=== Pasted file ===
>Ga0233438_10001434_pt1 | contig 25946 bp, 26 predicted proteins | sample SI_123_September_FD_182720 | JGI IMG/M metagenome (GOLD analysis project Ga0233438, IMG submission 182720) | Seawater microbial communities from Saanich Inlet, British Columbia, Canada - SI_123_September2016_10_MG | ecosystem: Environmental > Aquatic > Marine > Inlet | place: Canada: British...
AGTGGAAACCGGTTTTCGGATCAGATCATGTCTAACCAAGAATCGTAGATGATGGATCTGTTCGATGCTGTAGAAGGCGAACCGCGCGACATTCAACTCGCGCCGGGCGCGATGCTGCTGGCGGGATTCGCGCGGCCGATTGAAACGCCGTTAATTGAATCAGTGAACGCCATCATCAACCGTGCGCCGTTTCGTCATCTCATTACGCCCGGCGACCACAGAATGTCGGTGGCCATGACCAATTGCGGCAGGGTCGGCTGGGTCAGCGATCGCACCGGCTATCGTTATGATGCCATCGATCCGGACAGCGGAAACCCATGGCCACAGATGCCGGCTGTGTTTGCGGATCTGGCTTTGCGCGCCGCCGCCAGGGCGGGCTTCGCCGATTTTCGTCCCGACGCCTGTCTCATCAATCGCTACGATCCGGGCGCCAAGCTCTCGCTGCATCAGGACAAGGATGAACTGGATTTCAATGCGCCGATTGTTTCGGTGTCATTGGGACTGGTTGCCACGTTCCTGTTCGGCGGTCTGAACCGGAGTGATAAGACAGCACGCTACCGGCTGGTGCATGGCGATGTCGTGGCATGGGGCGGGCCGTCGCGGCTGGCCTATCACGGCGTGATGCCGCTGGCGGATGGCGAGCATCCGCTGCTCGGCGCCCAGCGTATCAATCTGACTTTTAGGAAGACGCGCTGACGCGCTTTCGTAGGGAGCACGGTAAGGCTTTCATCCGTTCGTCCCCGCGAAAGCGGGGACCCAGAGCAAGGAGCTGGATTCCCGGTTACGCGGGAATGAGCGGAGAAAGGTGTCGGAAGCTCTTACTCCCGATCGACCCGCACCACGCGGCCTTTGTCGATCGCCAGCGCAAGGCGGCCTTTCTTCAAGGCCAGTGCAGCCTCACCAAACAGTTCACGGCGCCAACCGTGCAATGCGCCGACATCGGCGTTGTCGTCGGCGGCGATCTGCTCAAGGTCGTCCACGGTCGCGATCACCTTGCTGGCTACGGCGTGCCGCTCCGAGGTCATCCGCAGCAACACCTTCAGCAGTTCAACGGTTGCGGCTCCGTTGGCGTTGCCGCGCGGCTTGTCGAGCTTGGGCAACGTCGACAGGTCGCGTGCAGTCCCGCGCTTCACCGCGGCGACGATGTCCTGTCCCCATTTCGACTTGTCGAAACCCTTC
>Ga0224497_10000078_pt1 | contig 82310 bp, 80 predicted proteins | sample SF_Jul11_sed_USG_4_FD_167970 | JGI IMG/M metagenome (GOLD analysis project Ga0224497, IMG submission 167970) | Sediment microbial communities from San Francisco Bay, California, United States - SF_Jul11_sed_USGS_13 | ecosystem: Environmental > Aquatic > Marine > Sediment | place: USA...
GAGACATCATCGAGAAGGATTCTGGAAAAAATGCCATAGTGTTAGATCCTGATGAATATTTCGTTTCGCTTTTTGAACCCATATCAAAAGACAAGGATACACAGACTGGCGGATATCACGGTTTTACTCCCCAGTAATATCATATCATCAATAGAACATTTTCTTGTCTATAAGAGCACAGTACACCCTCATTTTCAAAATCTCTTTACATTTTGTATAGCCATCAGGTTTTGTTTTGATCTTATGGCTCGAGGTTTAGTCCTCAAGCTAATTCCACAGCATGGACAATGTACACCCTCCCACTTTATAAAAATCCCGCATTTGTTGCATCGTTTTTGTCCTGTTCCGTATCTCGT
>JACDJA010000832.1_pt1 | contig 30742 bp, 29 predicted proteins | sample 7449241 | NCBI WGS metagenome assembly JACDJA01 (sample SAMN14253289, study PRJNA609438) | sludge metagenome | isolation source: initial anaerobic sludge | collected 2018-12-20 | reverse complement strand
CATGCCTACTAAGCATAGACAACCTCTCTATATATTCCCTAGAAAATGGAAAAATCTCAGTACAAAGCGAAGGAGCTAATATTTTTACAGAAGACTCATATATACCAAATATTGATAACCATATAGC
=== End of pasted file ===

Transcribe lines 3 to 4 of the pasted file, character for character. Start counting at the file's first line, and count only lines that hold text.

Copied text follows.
>Ga0224497_10000078_pt1 | contig 82310 bp, 80 predicted proteins | sample SF_Jul11_sed_USG_4_FD_167970 | JGI IMG/M metagenome (GOLD analysis project Ga0224497, IMG submission 167970) | Sediment microbial communities from San Francisco Bay, California, United States - SF_Jul11_sed_USGS_13 | ecosystem: Environmental > Aquatic > Marine > Sediment | place: USA...
GAGACATCATCGAGAAGGATTCTGGAAAAAATGCCATAGTGTTAGATCCTGATGAATATTTCGTTTCGCTTTTTGAACCCATATCAAAAGACAAGGATACACAGACTGGCGGATATCACGGTTTTACTCCCCAGTAATATCATATCATCAATAGAACATTTTCTTGTCTATAAGAGCACAGTACACCCTCATTTTCAAAATCTCTTTACATTTTGTATAGCCATCAGGTTTTGTTTTGATCTTATGGCTCGAGGTTTAGTCCTCAAGCTAATTCCACAGCATGGACAATGTACACCCTCCCACTTTATAAAAATCCCGCATTTGTTGCATCGTTTTTGTCCTGTTCCGTATCTCGT